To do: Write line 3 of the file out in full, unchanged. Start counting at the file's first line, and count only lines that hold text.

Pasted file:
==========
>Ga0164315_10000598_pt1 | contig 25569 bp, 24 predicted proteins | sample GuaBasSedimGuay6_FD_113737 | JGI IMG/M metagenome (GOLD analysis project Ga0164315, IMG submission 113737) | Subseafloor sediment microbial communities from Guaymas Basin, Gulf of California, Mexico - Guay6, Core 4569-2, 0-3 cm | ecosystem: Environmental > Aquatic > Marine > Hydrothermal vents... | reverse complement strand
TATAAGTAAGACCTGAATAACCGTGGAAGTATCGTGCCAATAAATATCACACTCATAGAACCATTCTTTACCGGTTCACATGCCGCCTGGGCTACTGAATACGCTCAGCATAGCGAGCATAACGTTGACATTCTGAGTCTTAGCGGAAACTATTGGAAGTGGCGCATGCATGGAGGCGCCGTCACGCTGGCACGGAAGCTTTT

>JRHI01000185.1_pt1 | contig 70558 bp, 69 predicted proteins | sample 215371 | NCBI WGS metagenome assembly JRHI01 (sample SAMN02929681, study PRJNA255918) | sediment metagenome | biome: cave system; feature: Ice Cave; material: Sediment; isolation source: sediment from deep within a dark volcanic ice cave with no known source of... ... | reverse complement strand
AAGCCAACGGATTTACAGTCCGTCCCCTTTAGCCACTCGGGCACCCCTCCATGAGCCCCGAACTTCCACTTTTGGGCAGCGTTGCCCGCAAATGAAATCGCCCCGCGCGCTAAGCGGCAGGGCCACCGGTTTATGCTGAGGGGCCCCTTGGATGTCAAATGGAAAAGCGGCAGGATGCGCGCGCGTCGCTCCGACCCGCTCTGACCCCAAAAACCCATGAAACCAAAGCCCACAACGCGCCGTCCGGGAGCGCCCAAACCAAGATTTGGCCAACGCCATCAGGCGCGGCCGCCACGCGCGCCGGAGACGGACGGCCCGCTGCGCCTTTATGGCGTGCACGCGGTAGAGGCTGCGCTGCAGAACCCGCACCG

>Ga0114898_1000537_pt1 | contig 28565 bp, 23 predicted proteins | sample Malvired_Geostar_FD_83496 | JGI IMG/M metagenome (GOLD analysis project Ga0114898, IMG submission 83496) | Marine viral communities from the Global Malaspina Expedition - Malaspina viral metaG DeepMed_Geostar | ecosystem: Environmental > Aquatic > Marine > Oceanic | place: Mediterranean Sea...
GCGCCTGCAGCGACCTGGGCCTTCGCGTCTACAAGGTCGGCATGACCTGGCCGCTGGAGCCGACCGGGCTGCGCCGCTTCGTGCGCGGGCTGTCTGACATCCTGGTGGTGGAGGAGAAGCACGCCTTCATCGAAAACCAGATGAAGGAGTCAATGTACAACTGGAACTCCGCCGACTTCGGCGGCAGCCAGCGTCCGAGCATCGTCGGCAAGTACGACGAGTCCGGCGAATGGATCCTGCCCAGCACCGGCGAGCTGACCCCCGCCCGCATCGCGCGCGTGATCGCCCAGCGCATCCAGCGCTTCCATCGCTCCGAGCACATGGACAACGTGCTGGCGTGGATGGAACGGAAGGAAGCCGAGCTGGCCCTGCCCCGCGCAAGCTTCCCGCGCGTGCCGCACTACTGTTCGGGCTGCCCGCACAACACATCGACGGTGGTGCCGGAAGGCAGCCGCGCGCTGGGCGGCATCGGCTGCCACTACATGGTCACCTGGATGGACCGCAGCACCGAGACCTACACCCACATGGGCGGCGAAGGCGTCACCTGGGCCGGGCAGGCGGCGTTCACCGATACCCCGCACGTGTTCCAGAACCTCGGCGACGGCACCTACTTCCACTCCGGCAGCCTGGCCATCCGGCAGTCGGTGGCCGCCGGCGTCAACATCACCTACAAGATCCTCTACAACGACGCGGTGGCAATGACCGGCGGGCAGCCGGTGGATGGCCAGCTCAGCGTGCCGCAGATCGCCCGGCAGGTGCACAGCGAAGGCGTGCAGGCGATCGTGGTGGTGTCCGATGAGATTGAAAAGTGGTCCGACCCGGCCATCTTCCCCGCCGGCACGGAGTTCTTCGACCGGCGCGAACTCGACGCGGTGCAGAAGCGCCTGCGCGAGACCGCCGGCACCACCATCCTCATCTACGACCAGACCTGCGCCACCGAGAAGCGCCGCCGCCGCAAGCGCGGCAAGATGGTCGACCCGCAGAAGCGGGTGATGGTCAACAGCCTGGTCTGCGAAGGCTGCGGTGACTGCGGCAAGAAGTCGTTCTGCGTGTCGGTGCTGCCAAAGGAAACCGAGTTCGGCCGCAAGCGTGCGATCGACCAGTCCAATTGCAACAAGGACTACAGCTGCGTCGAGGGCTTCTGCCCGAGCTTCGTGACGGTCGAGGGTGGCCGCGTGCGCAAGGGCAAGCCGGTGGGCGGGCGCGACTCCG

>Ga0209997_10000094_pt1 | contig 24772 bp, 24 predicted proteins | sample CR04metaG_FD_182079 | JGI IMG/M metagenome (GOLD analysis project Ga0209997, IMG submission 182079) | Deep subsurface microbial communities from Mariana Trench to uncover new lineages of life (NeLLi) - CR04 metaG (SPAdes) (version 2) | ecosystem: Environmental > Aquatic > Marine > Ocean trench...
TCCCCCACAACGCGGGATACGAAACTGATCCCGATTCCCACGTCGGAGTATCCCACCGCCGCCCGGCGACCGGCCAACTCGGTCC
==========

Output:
>JRHI01000185.1_pt1 | contig 70558 bp, 69 predicted proteins | sample 215371 | NCBI WGS metagenome assembly JRHI01 (sample SAMN02929681, study PRJNA255918) | sediment metagenome | biome: cave system; feature: Ice Cave; material: Sediment; isolation source: sediment from deep within a dark volcanic ice cave with no known source of... ... | reverse complement strand